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  • Developing nations blamed for CO2 increase


[BEIJING] The rate by which global carbon dioxide emissions are increasing each year has nearly tripled since 2000 according to new research, which implicates rapid economic growth in developing countries.

Published in the Proceedings of the National Academy of Sciences this week (22 May) the study reveals that carbon dioxide emissions increased by 1.1 per cent each year throughout the 1990s.

But between 2000 and 2004, carbon dioxide emissions grew by more than three per cent per year.

The study finds that in 2004, emissions from developing economies made up 73 per cent of the global growth in emissions ― largely due to moving energy-intensive activities from developed to developing countries.

Despite this, developing countries' emissions still made up only 40 per cent of total emissions worldwide.

The authors write that this has implications for global equity and burden-sharing in global responses to climate change, as developing countries still have fewer emissions overall. 

Chris Field, co-author of the study and director of the US-based Carnegie Institution Department of Global Ecology, says the study shows no evidence of progress in managing emissions in either developed or developing countries, despite scientific consensus that carbon dioxide emissions are responsible for climate change (see Scientists united on human-induced climate change).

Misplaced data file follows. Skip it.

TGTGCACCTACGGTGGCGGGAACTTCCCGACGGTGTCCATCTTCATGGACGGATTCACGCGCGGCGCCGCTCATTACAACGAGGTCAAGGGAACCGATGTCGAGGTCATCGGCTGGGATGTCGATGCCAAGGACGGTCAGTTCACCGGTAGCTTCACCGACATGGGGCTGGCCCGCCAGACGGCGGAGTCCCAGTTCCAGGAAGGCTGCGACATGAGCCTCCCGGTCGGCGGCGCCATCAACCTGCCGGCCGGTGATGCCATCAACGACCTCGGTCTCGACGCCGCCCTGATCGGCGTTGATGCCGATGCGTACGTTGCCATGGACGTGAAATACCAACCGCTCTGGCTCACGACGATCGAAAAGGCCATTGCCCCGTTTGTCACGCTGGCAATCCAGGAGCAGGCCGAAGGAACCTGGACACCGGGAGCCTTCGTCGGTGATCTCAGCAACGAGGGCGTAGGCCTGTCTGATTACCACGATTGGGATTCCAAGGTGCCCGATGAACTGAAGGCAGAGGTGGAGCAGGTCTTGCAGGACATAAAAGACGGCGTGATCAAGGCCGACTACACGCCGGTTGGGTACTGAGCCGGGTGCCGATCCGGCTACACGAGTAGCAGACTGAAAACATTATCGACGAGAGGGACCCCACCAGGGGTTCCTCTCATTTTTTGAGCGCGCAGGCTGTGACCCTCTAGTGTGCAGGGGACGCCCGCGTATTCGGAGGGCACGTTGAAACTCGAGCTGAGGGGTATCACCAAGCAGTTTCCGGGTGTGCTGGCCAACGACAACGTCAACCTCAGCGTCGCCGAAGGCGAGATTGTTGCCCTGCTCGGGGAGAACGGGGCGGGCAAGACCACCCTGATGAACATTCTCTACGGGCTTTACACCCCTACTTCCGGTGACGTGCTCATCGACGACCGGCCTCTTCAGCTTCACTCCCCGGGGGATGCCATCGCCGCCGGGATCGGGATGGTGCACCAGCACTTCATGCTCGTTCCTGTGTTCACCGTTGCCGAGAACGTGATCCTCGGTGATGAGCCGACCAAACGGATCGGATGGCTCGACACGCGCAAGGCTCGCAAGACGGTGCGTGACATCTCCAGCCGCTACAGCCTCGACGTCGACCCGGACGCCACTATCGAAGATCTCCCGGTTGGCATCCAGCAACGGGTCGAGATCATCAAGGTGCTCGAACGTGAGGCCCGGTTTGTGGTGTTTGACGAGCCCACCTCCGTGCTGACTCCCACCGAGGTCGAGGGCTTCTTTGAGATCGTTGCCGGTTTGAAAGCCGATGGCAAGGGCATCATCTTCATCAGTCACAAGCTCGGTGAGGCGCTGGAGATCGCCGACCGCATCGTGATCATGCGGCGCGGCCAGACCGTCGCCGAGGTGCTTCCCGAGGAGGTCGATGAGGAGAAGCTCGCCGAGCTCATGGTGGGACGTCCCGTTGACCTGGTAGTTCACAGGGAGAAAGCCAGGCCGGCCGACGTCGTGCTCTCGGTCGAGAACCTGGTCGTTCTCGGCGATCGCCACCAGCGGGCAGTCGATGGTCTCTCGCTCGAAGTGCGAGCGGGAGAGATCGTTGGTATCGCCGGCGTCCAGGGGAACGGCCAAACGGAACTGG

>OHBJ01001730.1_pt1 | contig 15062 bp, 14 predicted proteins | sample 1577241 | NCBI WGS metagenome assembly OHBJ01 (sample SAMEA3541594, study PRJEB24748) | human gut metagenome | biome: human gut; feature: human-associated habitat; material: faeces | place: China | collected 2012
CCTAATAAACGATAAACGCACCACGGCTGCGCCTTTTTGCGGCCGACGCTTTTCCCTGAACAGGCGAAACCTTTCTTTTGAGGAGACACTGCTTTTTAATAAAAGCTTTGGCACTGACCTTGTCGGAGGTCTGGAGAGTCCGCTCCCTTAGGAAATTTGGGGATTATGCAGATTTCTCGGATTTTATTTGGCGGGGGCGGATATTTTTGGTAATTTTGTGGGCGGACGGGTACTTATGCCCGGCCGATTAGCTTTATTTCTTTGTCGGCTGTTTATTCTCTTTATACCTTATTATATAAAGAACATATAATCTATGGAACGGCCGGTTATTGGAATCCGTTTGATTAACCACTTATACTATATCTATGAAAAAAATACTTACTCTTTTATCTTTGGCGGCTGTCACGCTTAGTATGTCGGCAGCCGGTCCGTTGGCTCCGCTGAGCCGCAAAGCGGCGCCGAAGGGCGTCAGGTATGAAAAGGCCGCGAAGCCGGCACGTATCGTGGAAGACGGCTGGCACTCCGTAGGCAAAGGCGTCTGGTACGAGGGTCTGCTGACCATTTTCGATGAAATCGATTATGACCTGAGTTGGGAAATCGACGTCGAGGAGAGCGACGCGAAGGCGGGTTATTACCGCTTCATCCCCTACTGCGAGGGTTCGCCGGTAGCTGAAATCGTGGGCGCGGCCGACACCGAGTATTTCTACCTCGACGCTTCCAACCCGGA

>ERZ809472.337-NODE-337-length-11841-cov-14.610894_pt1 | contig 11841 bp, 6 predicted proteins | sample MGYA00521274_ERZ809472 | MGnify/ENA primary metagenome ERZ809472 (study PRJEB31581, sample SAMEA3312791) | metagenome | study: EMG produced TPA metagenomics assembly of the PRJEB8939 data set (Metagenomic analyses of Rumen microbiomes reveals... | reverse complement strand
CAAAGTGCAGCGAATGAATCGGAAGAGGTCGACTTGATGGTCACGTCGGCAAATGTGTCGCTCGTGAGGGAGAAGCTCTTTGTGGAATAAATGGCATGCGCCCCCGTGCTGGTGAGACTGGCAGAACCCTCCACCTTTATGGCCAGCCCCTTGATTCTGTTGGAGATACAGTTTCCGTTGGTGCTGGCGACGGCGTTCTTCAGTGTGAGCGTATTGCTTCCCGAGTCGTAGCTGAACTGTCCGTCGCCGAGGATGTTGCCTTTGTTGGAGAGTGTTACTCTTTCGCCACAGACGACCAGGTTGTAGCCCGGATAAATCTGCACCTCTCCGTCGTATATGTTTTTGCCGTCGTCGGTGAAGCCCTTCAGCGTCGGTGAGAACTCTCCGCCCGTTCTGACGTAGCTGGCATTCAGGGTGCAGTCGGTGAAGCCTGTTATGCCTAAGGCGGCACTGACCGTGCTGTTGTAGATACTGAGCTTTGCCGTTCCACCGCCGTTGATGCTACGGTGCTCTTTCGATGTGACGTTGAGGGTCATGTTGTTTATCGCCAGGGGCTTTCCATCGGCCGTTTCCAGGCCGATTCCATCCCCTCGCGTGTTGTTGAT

"In many parts of the world, we are going backwards," he says.

The study used data on fossil fuel consumption and industrial activities from different regions to identify the most significant contributors to the growth in carbon dioxide emissions.

Suggested reasons are economic growth worldwide, particularly in China and India, and stalled or increasing energy intensity ― the amount of energy required to produce a certain amount of gross domestic product.

Field told SciDev.Net that carbon intensity ― the amount of carbon required to produce that energy ― is also increasing. This means that societies are not removing carbon from of their energy supplies.

Jiang Jinhe, an economist at the Institute of Quantitative and Technical Economics, part of the Chinese Academy of Social Sciences, says the study has highlighted the urgency of improving energy efficiency in developing countries.

But she warns that researchers need to be highly cautious in evaluating the relationship between carbon emissions and energy consumption in developing countries like China, where government control of the energy market is less predictable than that in a more mature market economy.

Link to full paper in the Proceedings of the National Academy of Science [945kB]

Reference: The Proceedings of the National Academy of Sciences doi/10.1073/pnas.0700609104 (2007)

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